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    3. Yeah, that poll actually has the Bloc 4 points ahead of the NDP in Quebec. Pretty remarkable.

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    4. On the other hand, a Forum poll back in October had the Bloc leading the NDP by 9 points...

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  11. Eric is it my imagination or is this more evidence of a "trend line" going back before the Senate scandal and just enhanced by that scandal ??

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  12. Peter,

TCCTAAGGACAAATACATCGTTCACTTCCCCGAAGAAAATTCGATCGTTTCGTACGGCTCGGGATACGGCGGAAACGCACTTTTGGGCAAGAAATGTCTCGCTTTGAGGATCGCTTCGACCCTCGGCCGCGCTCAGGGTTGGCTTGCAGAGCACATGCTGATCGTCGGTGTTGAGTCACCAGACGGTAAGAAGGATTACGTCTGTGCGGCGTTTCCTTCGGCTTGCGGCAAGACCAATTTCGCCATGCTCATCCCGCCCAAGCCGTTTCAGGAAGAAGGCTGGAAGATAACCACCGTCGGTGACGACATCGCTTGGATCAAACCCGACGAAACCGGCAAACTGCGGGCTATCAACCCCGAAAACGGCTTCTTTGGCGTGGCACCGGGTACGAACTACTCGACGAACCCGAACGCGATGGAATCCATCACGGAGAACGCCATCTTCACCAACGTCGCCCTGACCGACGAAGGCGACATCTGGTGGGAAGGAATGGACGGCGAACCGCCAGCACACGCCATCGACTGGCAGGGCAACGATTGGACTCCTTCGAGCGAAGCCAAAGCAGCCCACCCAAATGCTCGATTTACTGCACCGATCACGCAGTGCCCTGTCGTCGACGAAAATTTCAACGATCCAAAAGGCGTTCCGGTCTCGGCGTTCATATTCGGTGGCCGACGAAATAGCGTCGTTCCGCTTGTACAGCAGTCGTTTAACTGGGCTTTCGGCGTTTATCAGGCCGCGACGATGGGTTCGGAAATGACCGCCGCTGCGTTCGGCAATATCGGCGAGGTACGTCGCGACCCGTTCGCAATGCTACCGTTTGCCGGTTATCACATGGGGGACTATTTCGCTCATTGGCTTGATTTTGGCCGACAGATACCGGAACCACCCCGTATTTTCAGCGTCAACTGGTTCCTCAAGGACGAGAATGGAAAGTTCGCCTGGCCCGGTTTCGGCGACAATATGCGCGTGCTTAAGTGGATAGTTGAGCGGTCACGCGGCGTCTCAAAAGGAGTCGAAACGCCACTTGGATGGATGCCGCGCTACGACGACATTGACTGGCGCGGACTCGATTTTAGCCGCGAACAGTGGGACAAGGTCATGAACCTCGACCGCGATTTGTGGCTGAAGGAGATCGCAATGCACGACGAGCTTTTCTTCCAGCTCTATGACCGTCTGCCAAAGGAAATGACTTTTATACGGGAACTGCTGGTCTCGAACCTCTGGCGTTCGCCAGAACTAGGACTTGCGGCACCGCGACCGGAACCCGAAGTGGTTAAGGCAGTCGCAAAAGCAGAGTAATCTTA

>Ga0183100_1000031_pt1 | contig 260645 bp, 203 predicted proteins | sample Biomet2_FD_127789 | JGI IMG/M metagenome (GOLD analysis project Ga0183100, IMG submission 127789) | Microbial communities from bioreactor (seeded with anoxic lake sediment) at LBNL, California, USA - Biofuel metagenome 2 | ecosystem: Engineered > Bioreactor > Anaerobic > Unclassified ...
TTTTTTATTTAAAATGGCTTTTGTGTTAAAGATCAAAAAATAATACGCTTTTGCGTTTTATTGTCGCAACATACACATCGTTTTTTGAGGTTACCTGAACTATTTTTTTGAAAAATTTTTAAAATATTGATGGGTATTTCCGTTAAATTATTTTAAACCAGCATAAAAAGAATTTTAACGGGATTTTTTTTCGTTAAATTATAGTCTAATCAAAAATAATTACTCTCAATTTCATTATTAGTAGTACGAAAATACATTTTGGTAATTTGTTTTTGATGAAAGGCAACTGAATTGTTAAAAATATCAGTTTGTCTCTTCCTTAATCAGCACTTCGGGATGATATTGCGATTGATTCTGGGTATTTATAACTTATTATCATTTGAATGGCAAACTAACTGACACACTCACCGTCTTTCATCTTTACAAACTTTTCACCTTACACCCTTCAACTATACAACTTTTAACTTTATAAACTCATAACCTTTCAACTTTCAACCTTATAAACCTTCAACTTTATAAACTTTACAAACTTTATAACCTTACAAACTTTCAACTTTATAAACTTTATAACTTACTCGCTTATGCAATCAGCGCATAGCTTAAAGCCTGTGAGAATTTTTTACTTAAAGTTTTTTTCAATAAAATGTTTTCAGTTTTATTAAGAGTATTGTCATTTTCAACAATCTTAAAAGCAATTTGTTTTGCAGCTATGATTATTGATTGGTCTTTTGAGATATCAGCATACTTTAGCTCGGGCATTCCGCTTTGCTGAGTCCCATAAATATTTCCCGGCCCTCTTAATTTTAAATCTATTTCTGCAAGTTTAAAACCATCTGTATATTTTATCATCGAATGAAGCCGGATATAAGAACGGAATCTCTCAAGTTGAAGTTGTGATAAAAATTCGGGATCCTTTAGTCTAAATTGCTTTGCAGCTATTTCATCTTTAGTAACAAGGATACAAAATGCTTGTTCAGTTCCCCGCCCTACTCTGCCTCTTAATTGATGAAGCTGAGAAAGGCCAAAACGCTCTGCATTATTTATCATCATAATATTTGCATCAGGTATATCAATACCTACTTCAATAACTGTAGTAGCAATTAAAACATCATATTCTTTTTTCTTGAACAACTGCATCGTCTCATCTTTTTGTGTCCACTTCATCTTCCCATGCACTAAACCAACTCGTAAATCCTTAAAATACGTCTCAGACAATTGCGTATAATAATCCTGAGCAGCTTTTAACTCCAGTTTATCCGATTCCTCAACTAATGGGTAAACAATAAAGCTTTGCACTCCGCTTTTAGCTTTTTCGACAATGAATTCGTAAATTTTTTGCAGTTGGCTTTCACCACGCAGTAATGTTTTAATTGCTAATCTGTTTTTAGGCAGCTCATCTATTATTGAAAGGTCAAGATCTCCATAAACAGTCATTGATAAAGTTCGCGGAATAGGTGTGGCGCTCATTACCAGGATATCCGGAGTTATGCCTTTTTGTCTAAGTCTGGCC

That trend line started before Justin was selected as leader. That's when the Conservatives started to dip and they have been going steadily down -- bit by bit -- ever since.

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    1. I think Ron the point I was trying to make was that sure, right after the convention there was a big spike for Justin & The Liberals but we all expected that to dissipate fairly quickly and we would be back to pre-convention.

      But that didn't happen, to my surprise as much as anybody. And that line has, as you say, been slowly rising until the Senate scandal came along.

      Now it seems almost out of control. Watching this will be fun !!